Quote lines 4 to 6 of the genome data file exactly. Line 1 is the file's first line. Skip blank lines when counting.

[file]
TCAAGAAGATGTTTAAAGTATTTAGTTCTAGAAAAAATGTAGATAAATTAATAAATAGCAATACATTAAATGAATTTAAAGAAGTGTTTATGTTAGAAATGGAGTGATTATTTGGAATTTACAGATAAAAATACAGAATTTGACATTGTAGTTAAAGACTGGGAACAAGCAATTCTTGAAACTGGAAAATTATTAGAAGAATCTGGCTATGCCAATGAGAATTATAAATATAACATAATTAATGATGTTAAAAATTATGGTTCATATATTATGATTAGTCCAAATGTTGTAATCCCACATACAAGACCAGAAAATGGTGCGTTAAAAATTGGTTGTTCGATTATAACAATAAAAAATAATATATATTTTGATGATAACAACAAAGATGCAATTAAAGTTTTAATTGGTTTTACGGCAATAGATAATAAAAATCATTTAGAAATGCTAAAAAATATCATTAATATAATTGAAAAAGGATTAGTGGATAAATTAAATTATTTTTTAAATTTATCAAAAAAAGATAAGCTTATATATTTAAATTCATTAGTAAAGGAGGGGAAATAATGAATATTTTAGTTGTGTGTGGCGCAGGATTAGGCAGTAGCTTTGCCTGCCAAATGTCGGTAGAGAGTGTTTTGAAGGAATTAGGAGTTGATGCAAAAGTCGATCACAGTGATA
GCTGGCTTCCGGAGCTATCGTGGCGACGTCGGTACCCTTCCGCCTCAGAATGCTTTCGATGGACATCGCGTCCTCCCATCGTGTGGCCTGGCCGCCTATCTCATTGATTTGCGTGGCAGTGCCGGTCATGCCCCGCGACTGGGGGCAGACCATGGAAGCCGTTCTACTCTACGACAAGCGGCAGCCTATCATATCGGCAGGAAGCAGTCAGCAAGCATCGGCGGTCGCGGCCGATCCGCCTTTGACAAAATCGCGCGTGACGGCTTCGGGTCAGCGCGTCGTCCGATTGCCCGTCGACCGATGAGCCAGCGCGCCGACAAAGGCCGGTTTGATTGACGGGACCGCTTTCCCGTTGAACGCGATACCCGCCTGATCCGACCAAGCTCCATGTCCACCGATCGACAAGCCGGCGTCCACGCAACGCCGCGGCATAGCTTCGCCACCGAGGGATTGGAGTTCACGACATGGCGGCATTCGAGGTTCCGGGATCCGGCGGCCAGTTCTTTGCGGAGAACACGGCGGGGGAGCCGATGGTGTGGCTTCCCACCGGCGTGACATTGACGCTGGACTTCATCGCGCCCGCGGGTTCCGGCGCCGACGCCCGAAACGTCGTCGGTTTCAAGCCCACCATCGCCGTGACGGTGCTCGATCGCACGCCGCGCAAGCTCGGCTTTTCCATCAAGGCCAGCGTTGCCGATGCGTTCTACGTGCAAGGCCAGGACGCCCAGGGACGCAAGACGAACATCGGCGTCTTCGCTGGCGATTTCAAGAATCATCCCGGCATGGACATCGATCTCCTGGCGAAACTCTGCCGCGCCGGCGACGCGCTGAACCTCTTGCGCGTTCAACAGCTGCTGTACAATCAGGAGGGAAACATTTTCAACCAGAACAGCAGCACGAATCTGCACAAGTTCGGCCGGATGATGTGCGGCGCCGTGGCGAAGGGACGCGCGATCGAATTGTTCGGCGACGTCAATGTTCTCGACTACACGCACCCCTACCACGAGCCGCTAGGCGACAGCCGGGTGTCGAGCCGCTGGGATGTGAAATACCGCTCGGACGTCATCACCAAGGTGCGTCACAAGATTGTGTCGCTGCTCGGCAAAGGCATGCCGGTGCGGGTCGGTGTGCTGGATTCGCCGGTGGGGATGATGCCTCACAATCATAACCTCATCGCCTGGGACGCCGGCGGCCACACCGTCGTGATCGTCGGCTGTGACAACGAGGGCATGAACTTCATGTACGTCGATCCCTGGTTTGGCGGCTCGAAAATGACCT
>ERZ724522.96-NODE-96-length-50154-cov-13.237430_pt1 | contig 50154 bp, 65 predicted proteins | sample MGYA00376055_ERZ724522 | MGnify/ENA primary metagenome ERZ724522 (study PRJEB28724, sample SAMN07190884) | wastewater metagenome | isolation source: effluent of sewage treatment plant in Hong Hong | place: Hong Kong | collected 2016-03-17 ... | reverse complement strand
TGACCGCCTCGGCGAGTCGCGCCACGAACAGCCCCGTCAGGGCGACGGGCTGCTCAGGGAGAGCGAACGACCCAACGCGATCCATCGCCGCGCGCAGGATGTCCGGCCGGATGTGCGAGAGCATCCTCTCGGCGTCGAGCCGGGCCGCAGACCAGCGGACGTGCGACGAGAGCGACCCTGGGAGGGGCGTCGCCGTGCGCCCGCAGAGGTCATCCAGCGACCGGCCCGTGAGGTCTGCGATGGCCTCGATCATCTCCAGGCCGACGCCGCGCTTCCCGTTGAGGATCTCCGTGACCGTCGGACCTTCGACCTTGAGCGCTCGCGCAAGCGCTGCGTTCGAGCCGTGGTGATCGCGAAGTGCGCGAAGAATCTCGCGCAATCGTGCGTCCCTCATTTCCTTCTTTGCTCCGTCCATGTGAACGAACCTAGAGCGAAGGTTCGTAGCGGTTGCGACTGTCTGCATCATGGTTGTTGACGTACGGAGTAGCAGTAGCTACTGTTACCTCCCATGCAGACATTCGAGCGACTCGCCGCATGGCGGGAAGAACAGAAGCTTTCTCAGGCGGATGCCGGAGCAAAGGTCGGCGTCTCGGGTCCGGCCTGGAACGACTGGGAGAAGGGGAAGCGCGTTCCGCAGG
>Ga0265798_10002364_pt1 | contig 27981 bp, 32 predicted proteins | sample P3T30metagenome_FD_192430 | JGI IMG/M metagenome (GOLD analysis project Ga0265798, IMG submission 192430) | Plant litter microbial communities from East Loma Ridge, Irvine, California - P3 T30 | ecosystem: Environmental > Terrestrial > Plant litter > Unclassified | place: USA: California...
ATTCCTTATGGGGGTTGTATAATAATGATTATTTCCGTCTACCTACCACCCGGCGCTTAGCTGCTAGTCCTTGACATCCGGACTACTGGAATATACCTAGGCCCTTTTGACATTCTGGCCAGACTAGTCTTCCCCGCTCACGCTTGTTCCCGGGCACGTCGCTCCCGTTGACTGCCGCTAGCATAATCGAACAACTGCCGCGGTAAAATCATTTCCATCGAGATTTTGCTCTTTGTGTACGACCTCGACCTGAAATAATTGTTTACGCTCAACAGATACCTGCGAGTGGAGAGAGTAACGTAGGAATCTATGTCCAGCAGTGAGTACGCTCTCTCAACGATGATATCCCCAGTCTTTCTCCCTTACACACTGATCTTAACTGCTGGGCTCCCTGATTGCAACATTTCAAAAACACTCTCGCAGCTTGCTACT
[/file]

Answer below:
TGACCGCCTCGGCGAGTCGCGCCACGAACAGCCCCGTCAGGGCGACGGGCTGCTCAGGGAGAGCGAACGACCCAACGCGATCCATCGCCGCGCGCAGGATGTCCGGCCGGATGTGCGAGAGCATCCTCTCGGCGTCGAGCCGGGCCGCAGACCAGCGGACGTGCGACGAGAGCGACCCTGGGAGGGGCGTCGCCGTGCGCCCGCAGAGGTCATCCAGCGACCGGCCCGTGAGGTCTGCGATGGCCTCGATCATCTCCAGGCCGACGCCGCGCTTCCCGTTGAGGATCTCCGTGACCGTCGGACCTTCGACCTTGAGCGCTCGCGCAAGCGCTGCGTTCGAGCCGTGGTGATCGCGAAGTGCGCGAAGAATCTCGCGCAATCGTGCGTCCCTCATTTCCTTCTTTGCTCCGTCCATGTGAACGAACCTAGAGCGAAGGTTCGTAGCGGTTGCGACTGTCTGCATCATGGTTGTTGACGTACGGAGTAGCAGTAGCTACTGTTACCTCCCATGCAGACATTCGAGCGACTCGCCGCATGGCGGGAAGAACAGAAGCTTTCTCAGGCGGATGCCGGAGCAAAGGTCGGCGTCTCGGGTCCGGCCTGGAACGACTGGGAGAAGGGGAAGCGCGTTCCGCAGG
>Ga0265798_10002364_pt1 | contig 27981 bp, 32 predicted proteins | sample P3T30metagenome_FD_192430 | JGI IMG/M metagenome (GOLD analysis project Ga0265798, IMG submission 192430) | Plant litter microbial communities from East Loma Ridge, Irvine, California - P3 T30 | ecosystem: Environmental > Terrestrial > Plant litter > Unclassified | place: USA: California...
ATTCCTTATGGGGGTTGTATAATAATGATTATTTCCGTCTACCTACCACCCGGCGCTTAGCTGCTAGTCCTTGACATCCGGACTACTGGAATATACCTAGGCCCTTTTGACATTCTGGCCAGACTAGTCTTCCCCGCTCACGCTTGTTCCCGGGCACGTCGCTCCCGTTGACTGCCGCTAGCATAATCGAACAACTGCCGCGGTAAAATCATTTCCATCGAGATTTTGCTCTTTGTGTACGACCTCGACCTGAAATAATTGTTTACGCTCAACAGATACCTGCGAGTGGAGAGAGTAACGTAGGAATCTATGTCCAGCAGTGAGTACGCTCTCTCAACGATGATATCCCCAGTCTTTCTCCCTTACACACTGATCTTAACTGCTGGGCTCCCTGATTGCAACATTTCAAAAACACTCTCGCAGCTTGCTACT